Monero CLI wallet is the only reasonable and well tested option we have to store larger amount of XMR although the new beta graphical wallet (GUI) is out too. Finally something user-friendly.· [wallets] · Author: KarlVonBahnhof
Image: Monero CLI wallet is the only reasonable and well tested option to store larger amount of XMR. A graphical wallet (GUI) is out too and working though. It’s probably safe but it is beta and it’s always safer to wait some time with new releases to get them tested.
If you hold a sizable amount of Monero and mymonero.com is not an option for security reasons (which it shouldn’t if you have a large stash) you’ll have to get the Monero’s core client.
That means downloading the full blockchain and creating a seed for your XMR wallet.
The setup is not difficult, especially now that there is a GUI option for those who are not comfortable with command line clients. However, you should consider the size of the Monero blockchain: it is around 10 GB now so you’ll use a lot of data. And even though it’s not really a big issue for most people these days, the blockchain also grows so make sure you have enough space on your hard drive. This thread on Monero forums says 57 GB blockchain by 2020 is a reasonable estimate so with some commonly retailed 1 TB external HDD you should be well beyond OK even for a very long term storage.
If you want to store a lot of XMR you should go for the CLI wallet. A Stack Overflow thread here explains this code of good practice: The GUI wallet works with the same deamon as the CLI wallet, it is just a wrapper. The GUI shouldn’t be less secure than the CLI - but you just don’t know. The CLI client has been used since Monero’s inception, it is thoroughly tested by real users. The GUI wallet is new. Leave it some time.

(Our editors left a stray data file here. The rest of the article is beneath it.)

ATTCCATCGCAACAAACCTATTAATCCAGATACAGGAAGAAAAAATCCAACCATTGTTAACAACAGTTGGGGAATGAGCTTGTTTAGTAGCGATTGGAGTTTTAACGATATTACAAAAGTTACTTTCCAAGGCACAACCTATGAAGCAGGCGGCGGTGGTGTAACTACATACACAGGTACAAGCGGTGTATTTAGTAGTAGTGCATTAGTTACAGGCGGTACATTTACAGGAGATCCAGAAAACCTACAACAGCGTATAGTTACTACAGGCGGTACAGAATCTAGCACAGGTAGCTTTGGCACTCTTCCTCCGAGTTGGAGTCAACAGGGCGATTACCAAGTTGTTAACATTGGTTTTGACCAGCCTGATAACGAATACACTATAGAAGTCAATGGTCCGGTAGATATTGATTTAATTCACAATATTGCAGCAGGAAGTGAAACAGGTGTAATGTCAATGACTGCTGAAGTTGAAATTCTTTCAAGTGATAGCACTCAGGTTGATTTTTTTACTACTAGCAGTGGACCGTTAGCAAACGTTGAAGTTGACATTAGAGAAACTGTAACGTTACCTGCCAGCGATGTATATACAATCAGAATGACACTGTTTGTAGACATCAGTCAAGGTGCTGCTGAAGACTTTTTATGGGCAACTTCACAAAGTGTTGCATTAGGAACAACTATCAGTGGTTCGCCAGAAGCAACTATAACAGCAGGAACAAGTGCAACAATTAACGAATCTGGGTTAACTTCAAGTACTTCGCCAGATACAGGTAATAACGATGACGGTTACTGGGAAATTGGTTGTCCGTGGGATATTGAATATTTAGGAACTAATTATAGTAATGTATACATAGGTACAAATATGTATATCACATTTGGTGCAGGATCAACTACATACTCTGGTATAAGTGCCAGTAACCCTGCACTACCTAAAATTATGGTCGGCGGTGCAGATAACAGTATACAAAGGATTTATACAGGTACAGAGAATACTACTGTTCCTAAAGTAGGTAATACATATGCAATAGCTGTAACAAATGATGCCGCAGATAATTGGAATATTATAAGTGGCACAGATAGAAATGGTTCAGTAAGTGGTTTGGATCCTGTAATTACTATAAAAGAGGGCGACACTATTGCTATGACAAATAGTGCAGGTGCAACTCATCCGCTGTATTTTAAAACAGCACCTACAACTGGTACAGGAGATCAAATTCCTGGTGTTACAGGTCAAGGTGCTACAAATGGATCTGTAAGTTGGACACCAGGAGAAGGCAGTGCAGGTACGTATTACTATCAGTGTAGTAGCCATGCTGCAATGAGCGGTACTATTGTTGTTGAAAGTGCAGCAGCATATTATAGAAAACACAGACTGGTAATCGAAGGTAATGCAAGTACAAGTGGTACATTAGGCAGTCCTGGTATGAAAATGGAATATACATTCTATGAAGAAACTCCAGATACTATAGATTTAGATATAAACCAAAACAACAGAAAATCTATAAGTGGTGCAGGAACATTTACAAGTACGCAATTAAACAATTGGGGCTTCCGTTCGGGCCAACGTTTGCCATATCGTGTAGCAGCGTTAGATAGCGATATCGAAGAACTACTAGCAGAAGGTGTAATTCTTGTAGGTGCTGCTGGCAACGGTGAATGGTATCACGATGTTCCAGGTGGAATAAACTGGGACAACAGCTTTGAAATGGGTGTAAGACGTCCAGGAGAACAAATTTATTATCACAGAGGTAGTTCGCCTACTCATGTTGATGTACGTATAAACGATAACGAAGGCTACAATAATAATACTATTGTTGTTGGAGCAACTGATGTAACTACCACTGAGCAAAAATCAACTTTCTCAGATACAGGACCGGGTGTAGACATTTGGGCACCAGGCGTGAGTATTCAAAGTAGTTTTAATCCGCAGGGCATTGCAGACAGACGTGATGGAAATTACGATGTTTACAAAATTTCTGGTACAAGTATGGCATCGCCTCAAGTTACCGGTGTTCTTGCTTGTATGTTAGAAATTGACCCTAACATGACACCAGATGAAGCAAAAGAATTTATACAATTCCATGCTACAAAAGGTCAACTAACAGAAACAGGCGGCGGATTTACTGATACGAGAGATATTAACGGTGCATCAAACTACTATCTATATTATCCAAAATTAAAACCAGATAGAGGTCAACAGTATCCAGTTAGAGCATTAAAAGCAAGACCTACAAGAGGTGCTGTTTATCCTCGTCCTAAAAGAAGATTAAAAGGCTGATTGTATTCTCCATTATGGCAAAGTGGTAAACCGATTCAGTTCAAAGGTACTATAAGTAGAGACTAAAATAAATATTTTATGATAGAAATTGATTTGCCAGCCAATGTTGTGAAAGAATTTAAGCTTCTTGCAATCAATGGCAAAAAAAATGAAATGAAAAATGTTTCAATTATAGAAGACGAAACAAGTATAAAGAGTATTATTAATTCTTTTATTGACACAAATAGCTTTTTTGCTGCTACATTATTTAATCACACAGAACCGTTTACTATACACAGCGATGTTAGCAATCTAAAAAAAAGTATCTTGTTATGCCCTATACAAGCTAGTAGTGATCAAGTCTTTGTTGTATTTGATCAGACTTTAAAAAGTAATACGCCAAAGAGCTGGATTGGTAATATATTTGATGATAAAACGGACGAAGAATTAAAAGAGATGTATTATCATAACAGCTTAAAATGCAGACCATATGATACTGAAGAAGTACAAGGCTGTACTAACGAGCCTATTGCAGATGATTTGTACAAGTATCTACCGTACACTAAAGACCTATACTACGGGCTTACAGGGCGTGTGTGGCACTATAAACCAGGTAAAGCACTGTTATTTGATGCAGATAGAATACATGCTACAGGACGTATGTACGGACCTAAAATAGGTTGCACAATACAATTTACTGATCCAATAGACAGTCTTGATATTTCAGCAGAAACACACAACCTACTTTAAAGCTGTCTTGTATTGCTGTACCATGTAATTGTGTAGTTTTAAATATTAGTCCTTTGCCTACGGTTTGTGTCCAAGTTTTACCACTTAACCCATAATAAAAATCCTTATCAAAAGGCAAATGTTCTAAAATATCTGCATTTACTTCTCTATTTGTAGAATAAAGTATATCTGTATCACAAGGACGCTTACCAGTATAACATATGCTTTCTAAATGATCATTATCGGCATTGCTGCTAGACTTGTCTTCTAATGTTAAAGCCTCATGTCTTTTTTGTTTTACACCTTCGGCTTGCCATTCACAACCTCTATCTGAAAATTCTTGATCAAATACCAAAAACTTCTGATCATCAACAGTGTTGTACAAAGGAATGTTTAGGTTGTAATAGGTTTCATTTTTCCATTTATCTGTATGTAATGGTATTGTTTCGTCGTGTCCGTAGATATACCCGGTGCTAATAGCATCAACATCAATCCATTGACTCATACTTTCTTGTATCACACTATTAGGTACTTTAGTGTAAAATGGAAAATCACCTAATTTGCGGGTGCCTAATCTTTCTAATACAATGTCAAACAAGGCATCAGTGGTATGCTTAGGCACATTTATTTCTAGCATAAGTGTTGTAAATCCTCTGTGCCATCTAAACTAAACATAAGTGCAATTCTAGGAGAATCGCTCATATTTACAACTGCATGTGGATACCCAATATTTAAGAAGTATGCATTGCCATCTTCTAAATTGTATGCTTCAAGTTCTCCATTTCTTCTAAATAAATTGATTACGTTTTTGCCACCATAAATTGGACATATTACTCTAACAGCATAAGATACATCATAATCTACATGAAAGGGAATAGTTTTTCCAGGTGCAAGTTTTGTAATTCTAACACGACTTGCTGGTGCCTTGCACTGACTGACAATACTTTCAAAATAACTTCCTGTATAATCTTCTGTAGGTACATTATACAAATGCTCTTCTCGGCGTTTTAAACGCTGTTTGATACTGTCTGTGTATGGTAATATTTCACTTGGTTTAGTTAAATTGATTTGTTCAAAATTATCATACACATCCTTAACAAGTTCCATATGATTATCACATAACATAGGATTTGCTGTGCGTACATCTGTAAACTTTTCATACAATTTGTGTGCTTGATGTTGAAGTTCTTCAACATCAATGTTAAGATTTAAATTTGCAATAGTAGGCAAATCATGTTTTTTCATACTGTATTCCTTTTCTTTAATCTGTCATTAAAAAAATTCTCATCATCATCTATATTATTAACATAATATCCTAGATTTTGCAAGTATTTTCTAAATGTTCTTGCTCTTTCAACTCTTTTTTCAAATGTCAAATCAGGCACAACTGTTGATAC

Monero CLI Wallet
You can download Monero Core for your OS here.
If you’re a real human the only two scripts you’ll use are
monero-wallet-cli. In a console app (like iTerm on Mac) simply navigate into the extracted file you downloaded from the link above and run
MoneroD means Monero deamon, it will start downloading the blockchain. This will take a few hours. You should see random gibberish of this kind until the blockchain is fully synced:
When it’s done it’ll tell you SYNCHRONIZED OK. At this point you can generate the monero CLI wallet, run
The client will ask for a name of the wallet and a password. It will generate your address and seed for you so copy the address and write the seed on paper. You should have the monero deamon running.
Now, right now and until you
exit this process you are in the CLI wallet interface. You only need to know the following:
- To check your balance, type
- To send Monero, type
transfer [address] [amount].
- To leave the CLI wallet, type
save, wait for response and then type
Monero GUI Wallet
You can download the beta release of Monero GUI wallet here.
Image: Allowing an app from outside of the App Store in system preferences is as much challenge as you’ll be facing with the XMR GUI wallet
The GUI is much easier to work with, especially if you have worked with BTC wallets like Electrum before. You simply download your distribution from the link above, extract the file and if you’re on Mac, move the app into Applications. Once you launch the GUI it guides you through the wallet creation and starts synchronizing the blockchain automatically.
If you’re just creating a new wallet go with the default localhost:18081 and write down your seed and password on paper. Your wallet files will be in home/Monero/wallets.
With a wallet at the ready you get into this view which is the actual GUI client. The wallet will start downloading the blockchain by itself. All you do from here is wait, and wait, and wait.